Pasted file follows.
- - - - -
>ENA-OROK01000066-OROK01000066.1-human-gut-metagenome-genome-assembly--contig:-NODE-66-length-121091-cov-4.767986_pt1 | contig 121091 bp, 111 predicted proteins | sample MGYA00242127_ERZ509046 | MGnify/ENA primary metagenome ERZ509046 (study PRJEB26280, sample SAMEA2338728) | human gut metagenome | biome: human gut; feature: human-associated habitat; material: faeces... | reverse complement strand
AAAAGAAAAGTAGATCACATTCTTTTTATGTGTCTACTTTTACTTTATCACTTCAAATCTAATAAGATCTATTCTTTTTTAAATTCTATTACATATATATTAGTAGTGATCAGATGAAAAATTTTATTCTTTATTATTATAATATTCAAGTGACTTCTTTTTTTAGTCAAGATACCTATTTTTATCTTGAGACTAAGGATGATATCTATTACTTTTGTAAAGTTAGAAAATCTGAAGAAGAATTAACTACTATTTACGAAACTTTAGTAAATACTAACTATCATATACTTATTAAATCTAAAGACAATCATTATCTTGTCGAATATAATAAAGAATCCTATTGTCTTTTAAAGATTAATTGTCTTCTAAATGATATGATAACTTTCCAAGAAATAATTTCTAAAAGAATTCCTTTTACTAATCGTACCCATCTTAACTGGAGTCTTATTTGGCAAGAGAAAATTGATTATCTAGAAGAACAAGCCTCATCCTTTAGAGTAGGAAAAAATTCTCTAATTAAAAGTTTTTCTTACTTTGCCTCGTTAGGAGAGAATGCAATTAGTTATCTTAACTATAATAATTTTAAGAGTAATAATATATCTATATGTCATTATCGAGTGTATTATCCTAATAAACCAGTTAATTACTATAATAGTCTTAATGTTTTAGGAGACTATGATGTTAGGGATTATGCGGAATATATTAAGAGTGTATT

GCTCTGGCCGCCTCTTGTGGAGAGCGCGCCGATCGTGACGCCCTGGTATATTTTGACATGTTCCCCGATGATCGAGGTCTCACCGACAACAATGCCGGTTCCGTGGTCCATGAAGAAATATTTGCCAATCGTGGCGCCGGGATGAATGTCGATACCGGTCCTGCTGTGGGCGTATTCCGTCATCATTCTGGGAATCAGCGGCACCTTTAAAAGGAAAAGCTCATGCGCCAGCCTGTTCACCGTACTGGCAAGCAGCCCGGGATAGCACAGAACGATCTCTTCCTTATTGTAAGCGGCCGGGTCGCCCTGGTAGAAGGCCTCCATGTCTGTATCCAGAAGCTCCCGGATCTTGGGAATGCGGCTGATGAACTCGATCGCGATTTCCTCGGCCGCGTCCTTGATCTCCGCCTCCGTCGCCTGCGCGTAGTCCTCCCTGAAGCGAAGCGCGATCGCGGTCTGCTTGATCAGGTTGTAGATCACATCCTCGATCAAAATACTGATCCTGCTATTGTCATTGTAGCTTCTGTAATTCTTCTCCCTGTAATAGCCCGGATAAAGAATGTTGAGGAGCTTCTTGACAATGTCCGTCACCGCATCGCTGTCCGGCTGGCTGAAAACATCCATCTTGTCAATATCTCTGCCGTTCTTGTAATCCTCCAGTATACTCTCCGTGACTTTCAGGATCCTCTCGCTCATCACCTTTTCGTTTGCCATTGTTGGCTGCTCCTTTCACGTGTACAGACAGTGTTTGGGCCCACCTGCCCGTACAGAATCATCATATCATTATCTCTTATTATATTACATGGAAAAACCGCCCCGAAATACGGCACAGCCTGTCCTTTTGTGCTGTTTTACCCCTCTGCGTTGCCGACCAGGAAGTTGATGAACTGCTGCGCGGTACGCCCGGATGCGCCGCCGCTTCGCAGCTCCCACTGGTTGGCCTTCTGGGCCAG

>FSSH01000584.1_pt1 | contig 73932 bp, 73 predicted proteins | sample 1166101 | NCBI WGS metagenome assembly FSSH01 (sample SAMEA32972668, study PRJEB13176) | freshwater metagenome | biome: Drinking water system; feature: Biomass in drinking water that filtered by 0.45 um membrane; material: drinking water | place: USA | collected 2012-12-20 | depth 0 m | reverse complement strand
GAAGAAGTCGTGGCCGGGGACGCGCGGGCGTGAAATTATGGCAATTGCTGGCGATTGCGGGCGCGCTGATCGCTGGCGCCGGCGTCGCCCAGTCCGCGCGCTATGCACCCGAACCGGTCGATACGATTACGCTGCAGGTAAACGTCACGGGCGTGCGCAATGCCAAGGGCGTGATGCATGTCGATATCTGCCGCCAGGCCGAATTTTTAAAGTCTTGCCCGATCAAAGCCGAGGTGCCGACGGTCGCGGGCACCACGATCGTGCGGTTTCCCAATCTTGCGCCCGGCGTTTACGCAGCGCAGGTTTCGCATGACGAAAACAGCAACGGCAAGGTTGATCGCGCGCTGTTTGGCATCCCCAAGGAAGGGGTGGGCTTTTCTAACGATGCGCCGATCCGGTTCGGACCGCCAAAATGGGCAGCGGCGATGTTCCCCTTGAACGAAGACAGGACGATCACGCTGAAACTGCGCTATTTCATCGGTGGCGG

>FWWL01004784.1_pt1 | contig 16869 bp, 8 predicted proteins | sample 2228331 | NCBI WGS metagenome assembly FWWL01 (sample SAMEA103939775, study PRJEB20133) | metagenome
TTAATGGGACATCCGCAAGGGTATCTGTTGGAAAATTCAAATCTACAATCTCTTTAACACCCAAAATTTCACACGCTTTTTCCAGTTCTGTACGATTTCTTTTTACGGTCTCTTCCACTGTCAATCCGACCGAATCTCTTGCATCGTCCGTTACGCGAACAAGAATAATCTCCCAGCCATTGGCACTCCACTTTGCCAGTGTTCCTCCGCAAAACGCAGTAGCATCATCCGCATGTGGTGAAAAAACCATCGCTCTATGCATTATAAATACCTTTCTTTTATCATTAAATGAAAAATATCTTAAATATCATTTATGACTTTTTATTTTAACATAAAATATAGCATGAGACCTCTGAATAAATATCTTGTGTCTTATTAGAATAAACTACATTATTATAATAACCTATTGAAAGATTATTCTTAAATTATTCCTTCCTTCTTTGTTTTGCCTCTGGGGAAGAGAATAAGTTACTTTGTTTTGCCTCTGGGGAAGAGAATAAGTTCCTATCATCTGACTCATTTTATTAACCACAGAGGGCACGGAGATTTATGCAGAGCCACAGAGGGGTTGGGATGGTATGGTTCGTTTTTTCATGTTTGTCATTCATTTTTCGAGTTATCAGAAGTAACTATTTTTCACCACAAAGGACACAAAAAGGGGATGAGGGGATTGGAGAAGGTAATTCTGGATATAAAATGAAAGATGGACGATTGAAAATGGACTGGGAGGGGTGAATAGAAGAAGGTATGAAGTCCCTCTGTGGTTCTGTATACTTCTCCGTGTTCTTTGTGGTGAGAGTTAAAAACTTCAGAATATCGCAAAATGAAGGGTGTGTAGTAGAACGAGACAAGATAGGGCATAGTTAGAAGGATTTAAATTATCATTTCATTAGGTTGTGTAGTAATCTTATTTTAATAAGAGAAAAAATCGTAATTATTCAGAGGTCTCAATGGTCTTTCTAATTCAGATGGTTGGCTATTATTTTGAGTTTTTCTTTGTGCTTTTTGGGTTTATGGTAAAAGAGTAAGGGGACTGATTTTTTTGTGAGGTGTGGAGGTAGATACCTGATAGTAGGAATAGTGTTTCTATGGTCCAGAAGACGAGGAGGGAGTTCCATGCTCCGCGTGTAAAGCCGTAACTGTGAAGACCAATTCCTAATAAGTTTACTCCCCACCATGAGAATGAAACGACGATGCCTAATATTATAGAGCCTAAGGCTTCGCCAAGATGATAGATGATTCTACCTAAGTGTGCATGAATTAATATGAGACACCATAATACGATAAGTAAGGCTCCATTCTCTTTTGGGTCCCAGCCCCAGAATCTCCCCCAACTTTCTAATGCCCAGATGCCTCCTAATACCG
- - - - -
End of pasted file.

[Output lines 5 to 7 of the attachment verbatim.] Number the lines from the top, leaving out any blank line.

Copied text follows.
GAAGAAGTCGTGGCCGGGGACGCGCGGGCGTGAAATTATGGCAATTGCTGGCGATTGCGGGCGCGCTGATCGCTGGCGCCGGCGTCGCCCAGTCCGCGCGCTATGCACCCGAACCGGTCGATACGATTACGCTGCAGGTAAACGTCACGGGCGTGCGCAATGCCAAGGGCGTGATGCATGTCGATATCTGCCGCCAGGCCGAATTTTTAAAGTCTTGCCCGATCAAAGCCGAGGTGCCGACGGTCGCGGGCACCACGATCGTGCGGTTTCCCAATCTTGCGCCCGGCGTTTACGCAGCGCAGGTTTCGCATGACGAAAACAGCAACGGCAAGGTTGATCGCGCGCTGTTTGGCATCCCCAAGGAAGGGGTGGGCTTTTCTAACGATGCGCCGATCCGGTTCGGACCGCCAAAATGGGCAGCGGCGATGTTCCCCTTGAACGAAGACAGGACGATCACGCTGAAACTGCGCTATTTCATCGGTGGCGG

>FWWL01004784.1_pt1 | contig 16869 bp, 8 predicted proteins | sample 2228331 | NCBI WGS metagenome assembly FWWL01 (sample SAMEA103939775, study PRJEB20133) | metagenome
TTAATGGGACATCCGCAAGGGTATCTGTTGGAAAATTCAAATCTACAATCTCTTTAACACCCAAAATTTCACACGCTTTTTCCAGTTCTGTACGATTTCTTTTTACGGTCTCTTCCACTGTCAATCCGACCGAATCTCTTGCATCGTCCGTTACGCGAACAAGAATAATCTCCCAGCCATTGGCACTCCACTTTGCCAGTGTTCCTCCGCAAAACGCAGTAGCATCATCCGCATGTGGTGAAAAAACCATCGCTCTATGCATTATAAATACCTTTCTTTTATCATTAAATGAAAAATATCTTAAATATCATTTATGACTTTTTATTTTAACATAAAATATAGCATGAGACCTCTGAATAAATATCTTGTGTCTTATTAGAATAAACTACATTATTATAATAACCTATTGAAAGATTATTCTTAAATTATTCCTTCCTTCTTTGTTTTGCCTCTGGGGAAGAGAATAAGTTACTTTGTTTTGCCTCTGGGGAAGAGAATAAGTTCCTATCATCTGACTCATTTTATTAACCACAGAGGGCACGGAGATTTATGCAGAGCCACAGAGGGGTTGGGATGGTATGGTTCGTTTTTTCATGTTTGTCATTCATTTTTCGAGTTATCAGAAGTAACTATTTTTCACCACAAAGGACACAAAAAGGGGATGAGGGGATTGGAGAAGGTAATTCTGGATATAAAATGAAAGATGGACGATTGAAAATGGACTGGGAGGGGTGAATAGAAGAAGGTATGAAGTCCCTCTGTGGTTCTGTATACTTCTCCGTGTTCTTTGTGGTGAGAGTTAAAAACTTCAGAATATCGCAAAATGAAGGGTGTGTAGTAGAACGAGACAAGATAGGGCATAGTTAGAAGGATTTAAATTATCATTTCATTAGGTTGTGTAGTAATCTTATTTTAATAAGAGAAAAAATCGTAATTATTCAGAGGTCTCAATGGTCTTTCTAATTCAGATGGTTGGCTATTATTTTGAGTTTTTCTTTGTGCTTTTTGGGTTTATGGTAAAAGAGTAAGGGGACTGATTTTTTTGTGAGGTGTGGAGGTAGATACCTGATAGTAGGAATAGTGTTTCTATGGTCCAGAAGACGAGGAGGGAGTTCCATGCTCCGCGTGTAAAGCCGTAACTGTGAAGACCAATTCCTAATAAGTTTACTCCCCACCATGAGAATGAAACGACGATGCCTAATATTATAGAGCCTAAGGCTTCGCCAAGATGATAGATGATTCTACCTAAGTGTGCATGAATTAATATGAGACACCATAATACGATAAGTAAGGCTCCATTCTCTTTTGGGTCCCAGCCCCAGAATCTCCCCCAACTTTCTAATGCCCAGATGCCTCCTAATACCG